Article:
Eighty-two-year-old businessman and philanthropist Yusuf Bekmezci remains behind bars in Turkey despite serious health problems and advanced age.
Bekmezci suffers from Alzheimer’s and is unable to take care of himself. He also has high blood pressure, sleep apnea, prostate cancer and partial deafness. Bekmezci was tried on charges of terrorism, with the prosecutor demanding a life sentence.
The İzmir 2nd High Criminal Court handed down a sentence of 17 years, four months in April.
Speaking to Bold Medya earlier, his daughter Şeyma Bekmezci said her ailing father had been condemned to die in prison.
Turkish President Recep Tayyip Erdoğan has been targeting followers of the Gülen movement, a faith-based group inspired by Turkish cleric Fethullah Gülen, since the corruption investigations of December 17-25, 2013, which implicated then-Prime Minister Erdoğan, his family members and his inner circle.
Dismissing the investigations as a Gülenist coup and conspiracy against his government, Erdoğan designated the movement as a terrorist organization and began to target its members. He intensified the crackdown on the movement following a coup attempt on July 15, 2016 that he accused Gülen of masterminding. Gülen and the movement strongly deny involvement in the abortive putsch or any terrorist activity.
According to Şeyma Bekmezci, her father could barely understand the court proceedings due to his advanced Alzheimer’s and was unable to defend himself. The lack of proper health care in prison has caused his mental state to deteriorate. “He completely forgets himself in court and is in a vulnerable position,” she said.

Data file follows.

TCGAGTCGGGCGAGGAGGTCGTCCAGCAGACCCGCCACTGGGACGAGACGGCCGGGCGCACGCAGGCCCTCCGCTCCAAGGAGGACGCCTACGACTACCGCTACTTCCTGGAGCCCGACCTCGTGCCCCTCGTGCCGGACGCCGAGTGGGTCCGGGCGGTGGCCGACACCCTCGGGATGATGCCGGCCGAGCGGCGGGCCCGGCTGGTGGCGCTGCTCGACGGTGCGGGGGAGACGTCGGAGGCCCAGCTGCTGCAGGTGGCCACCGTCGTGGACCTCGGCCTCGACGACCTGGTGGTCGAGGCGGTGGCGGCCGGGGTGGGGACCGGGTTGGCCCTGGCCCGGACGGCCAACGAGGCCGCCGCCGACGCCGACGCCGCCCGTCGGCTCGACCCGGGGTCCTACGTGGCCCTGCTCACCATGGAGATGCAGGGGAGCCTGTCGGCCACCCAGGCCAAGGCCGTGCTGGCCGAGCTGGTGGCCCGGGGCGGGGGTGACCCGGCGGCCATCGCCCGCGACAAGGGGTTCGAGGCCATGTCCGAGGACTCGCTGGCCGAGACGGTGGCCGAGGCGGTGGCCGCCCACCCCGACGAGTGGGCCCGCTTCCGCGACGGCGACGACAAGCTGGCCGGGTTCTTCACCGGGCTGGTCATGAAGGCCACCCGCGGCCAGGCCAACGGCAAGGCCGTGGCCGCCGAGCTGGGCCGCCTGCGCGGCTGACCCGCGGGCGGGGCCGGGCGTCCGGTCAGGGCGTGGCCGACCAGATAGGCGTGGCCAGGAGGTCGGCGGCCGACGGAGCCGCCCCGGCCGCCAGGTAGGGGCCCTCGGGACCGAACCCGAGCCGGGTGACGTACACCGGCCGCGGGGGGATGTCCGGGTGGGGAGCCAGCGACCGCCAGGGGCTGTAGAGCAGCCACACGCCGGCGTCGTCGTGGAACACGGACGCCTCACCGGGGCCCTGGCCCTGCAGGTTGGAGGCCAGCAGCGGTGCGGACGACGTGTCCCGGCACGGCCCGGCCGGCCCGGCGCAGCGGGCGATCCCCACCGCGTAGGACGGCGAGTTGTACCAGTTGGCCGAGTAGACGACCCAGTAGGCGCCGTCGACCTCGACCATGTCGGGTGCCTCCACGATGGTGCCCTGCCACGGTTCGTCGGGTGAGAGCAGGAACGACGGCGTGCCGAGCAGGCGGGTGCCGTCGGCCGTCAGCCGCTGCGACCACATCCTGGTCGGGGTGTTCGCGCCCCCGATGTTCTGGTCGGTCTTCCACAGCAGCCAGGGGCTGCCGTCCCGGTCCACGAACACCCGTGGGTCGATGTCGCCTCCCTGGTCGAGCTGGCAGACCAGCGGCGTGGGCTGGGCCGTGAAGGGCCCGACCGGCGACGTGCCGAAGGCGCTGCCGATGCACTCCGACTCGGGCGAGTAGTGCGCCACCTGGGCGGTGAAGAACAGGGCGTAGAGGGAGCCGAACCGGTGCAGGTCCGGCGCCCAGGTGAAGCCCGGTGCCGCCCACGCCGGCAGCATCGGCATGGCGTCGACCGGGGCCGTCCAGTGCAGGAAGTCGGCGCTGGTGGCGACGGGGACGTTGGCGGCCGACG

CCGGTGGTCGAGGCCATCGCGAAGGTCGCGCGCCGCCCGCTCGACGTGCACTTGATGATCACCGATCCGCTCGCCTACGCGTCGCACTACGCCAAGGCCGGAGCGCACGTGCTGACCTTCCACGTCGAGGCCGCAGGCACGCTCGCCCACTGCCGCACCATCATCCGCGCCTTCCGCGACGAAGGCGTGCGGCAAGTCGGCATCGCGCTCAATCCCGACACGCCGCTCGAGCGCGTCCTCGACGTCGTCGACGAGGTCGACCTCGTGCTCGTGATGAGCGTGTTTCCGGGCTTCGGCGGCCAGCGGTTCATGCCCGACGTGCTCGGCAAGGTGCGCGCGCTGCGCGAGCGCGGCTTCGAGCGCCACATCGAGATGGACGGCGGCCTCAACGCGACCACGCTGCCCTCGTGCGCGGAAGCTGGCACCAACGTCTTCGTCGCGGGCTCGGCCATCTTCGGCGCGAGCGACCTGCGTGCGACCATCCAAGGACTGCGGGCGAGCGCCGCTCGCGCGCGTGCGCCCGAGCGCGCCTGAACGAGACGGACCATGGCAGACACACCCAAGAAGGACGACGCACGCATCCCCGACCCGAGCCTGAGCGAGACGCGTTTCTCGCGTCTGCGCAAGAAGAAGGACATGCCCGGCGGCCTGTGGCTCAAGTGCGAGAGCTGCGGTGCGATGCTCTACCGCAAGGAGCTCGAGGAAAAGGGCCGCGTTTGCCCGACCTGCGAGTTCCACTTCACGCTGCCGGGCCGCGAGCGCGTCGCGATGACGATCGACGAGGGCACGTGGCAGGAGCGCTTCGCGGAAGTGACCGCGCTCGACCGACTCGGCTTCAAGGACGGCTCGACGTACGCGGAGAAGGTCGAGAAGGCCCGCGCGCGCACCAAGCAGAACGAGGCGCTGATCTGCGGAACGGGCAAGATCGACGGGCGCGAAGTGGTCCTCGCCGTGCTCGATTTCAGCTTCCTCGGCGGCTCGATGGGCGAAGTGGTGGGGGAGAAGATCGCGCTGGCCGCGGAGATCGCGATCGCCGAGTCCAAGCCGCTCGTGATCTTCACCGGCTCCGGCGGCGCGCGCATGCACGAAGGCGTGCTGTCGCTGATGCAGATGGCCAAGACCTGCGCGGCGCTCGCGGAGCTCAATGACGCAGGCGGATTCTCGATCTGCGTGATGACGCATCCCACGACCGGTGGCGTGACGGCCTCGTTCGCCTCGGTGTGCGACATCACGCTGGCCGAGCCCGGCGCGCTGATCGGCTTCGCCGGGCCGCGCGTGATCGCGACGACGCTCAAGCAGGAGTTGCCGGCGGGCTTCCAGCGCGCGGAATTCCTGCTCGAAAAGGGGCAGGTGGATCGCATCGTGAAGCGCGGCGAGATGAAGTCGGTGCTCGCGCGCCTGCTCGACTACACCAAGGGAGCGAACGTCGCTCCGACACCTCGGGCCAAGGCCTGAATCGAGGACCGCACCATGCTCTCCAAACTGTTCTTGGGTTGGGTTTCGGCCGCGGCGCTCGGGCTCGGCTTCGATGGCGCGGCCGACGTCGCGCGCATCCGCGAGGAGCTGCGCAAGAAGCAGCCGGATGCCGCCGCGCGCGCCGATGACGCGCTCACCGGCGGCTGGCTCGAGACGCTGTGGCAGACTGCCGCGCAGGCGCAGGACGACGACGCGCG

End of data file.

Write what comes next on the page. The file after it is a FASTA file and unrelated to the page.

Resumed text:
She said a hospital could easily issue a health report saying her father was not fit to be in prison, but the judge did not request one. “If the judge says there’s no need for a report, then he is not taken to the hospital,” she added.
Human rights activists and opposition politicians have frequently criticized authorities for not releasing critically ill prisoners so they can seek proper treatment.
According to a recent report by the Ankara-based Human Rights Association (İHD), there are at least 1,605 ailing inmates in the country’s prisons, 604 of whom are in critical condition. The İHD said it estimates the number of sick inmates to be higher and calls on the government to release them and delay their sentences as the coronavirus pandemic poses a further threat to their medical well-being.
Human rights defender and Peoples’ Democratic Party (HDP) deputy Ömer Faruk Gergerlioğlu said critically ill political prisoners were not released from prison “until it reaches the point of no return.” He depicted the deaths of seriously ill prisoners in Turkey who are not released in time to receive proper medical treatment as acts of “murder” committed by the state.
According to a statement from Turkish Interior Minister Süleyman Soylu on February 20, a total of 622,646 people have been the subject of investigation and 301,932 have been detained, while 96,000 others have been jailed due to alleged links to the Gülen movement since the failed coup. The minister said there are currently 25,467 people in Turkey’s prisons who were jailed on alleged links to the movement.